Lizzo to Keep $5 Million Deposit from Canceled Virgin Fest LA, Appellate Court Rules

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Lizzo performing at SXSW 2022. Photo Credit: Daniel Benavides

An appellate court has officially ruled that Lizzo can keep the $5 million deposit she received to play the shelved Virgin Fest Los Angeles 2020.

California’s Second District Court of Appeals only recently upheld a prior trial-court judgement in favor of the touring companies behind Lizzo as well as Ellie Goulding (who received and opted to keep a $600,000 pre-performance payment) and Kali Uchis ($400,000).

We first covered Virgin Fest’s complaint at the time of its submission way back in the summer of 2020, after COVID-19 lockdown measures prevented the event from taking place in June as originally planned. Needless to say, given the years-running legal battle that followed, the festival organizer sought the return of the $6 million in deposits.

Also naming WME (which negotiated the performance pacts) as a defendant, Virgin Fest managed to compel deposit returns from “each” of the agency’s other clients (save Lizzo, Goulding, and Uchis) who’d signed on to the festival, court documents show. WME itself successfully argued that the suit was essentially a contract dispute between the artists and the festival.

And in brief, said dispute hinged largely on the meaning of a clause, rewritten during pre-signing negotiations to ultimately specify that if an artist was “otherwise ready, willing, and able to perform,” he or she would keep “the full” deposit in the event of a force majeure cancellation. Exceptions included instances where the cancellation resulted from the artist’s illness or death.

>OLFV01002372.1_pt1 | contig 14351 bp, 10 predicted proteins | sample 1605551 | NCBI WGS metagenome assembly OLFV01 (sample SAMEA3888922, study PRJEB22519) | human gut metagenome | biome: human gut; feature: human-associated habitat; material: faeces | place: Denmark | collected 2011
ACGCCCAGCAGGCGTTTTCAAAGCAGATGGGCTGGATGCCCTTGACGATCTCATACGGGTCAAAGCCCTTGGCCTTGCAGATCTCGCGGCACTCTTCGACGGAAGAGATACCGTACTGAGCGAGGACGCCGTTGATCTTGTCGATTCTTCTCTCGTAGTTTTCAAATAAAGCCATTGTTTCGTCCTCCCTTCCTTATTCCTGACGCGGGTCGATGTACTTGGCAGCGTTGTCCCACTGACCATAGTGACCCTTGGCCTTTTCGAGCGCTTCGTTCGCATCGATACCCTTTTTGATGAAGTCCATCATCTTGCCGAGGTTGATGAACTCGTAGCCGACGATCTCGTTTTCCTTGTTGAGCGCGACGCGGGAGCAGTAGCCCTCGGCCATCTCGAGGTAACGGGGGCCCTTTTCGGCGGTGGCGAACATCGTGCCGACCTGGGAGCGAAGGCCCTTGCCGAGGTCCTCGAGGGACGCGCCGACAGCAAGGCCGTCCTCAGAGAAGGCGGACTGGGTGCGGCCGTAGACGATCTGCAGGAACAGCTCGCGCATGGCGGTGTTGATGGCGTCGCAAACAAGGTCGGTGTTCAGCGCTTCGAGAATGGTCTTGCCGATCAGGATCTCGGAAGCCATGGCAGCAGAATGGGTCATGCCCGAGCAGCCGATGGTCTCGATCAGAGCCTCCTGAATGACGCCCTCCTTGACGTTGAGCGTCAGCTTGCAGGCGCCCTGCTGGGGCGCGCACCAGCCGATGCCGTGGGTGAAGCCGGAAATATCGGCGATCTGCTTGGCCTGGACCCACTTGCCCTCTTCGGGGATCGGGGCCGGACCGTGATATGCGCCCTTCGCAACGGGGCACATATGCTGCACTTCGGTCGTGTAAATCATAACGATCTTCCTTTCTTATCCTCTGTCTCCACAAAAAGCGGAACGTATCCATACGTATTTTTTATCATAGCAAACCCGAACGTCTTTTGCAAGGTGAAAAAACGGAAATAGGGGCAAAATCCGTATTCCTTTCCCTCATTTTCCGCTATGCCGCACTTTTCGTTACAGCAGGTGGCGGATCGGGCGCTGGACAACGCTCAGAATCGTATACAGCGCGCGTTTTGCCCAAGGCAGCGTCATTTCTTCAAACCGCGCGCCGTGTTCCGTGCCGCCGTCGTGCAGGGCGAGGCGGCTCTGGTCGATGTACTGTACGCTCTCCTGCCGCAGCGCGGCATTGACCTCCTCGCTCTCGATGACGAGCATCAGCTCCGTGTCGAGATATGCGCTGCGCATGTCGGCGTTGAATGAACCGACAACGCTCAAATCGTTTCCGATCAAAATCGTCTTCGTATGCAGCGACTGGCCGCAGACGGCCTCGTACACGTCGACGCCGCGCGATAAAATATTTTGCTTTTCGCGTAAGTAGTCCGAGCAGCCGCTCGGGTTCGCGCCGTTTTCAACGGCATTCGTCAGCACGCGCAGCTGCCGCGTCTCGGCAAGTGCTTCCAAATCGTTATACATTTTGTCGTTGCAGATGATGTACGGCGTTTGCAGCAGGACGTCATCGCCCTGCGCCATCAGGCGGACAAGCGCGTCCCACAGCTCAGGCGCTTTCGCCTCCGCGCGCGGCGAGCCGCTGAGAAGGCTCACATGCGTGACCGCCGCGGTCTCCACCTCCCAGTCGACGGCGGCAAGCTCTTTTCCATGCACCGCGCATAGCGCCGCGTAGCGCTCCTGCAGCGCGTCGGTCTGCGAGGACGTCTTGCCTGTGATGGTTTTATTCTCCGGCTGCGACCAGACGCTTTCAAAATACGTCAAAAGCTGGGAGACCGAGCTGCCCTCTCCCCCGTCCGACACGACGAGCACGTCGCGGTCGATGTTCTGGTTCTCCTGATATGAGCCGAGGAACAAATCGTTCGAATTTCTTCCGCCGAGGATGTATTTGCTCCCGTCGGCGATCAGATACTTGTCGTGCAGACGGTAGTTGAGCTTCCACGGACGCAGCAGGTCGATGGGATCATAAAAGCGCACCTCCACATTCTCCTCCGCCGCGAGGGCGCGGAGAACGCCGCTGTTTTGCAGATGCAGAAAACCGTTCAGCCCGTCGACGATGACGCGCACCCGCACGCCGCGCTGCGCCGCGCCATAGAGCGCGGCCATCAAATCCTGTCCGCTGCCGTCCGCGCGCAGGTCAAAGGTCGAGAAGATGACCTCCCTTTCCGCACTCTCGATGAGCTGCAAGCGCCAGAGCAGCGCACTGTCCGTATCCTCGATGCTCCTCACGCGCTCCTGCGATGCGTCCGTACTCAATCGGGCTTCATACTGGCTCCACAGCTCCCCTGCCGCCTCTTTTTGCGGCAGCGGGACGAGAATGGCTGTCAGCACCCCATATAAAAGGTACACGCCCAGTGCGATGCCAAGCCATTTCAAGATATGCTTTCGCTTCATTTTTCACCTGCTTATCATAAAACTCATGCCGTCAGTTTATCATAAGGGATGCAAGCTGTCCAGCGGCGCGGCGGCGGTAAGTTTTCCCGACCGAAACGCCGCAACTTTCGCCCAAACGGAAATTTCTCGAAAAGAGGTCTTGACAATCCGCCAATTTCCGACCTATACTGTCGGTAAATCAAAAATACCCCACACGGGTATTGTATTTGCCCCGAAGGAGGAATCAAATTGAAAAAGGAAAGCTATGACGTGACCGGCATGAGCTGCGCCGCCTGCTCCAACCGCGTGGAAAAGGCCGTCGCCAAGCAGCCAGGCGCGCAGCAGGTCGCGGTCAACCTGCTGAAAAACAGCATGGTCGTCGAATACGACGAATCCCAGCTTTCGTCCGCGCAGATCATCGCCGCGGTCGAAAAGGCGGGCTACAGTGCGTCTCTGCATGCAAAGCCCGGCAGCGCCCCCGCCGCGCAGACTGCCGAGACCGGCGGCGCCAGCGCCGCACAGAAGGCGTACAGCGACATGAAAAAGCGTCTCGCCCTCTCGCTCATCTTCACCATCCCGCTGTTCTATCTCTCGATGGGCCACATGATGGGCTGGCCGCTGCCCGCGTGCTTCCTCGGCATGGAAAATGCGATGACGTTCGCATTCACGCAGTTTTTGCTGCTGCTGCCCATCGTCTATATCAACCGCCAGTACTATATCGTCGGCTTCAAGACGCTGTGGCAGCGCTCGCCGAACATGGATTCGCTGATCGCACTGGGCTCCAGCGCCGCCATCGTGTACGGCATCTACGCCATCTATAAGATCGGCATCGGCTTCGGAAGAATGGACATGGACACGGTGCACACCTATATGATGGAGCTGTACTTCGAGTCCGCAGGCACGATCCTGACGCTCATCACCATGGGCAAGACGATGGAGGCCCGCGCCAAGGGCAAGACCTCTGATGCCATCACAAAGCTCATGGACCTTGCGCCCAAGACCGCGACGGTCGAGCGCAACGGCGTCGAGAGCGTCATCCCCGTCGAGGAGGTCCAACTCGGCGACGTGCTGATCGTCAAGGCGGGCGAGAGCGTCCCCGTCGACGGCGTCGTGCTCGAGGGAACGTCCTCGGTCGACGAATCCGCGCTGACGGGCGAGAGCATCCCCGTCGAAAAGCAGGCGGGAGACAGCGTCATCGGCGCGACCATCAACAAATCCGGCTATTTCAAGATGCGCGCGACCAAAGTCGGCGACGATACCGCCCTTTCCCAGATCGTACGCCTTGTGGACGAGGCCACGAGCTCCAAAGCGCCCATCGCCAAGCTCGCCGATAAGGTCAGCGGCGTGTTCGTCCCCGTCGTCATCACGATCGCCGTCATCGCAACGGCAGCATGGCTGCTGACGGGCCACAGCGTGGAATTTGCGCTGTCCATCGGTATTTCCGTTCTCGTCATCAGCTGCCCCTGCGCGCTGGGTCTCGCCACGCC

Upholding the prior judgement, the appellate court determined that “the artists have the better interpretation,” explaining in more words the shortcomings with Virgin Fest’s argument regarding a perceived need for Lizzo and others to show that they were in fact prepared to perform.

“This begs the question,” the court wrote, “in the event of a force majeure that results in cancellation of the festival or the individual artists’ performances, how could the artists ever show they were able to perform notwithstanding the occurrence of an event that made their performances impossible, infeasible, or unsafe?”

Elsewhere in the multifaceted judgement, the court addressed all manner of parol evidence, besides refuting the plaintiff’s claim that it hadn’t received anything in exchange for the $6 million worth of deposits. Once again using more words, the judges pushed back against the latter idea by citing radius clauses in the agreements, which had barred the involved professionals from “performing or even publicly announcing any other competing performances.”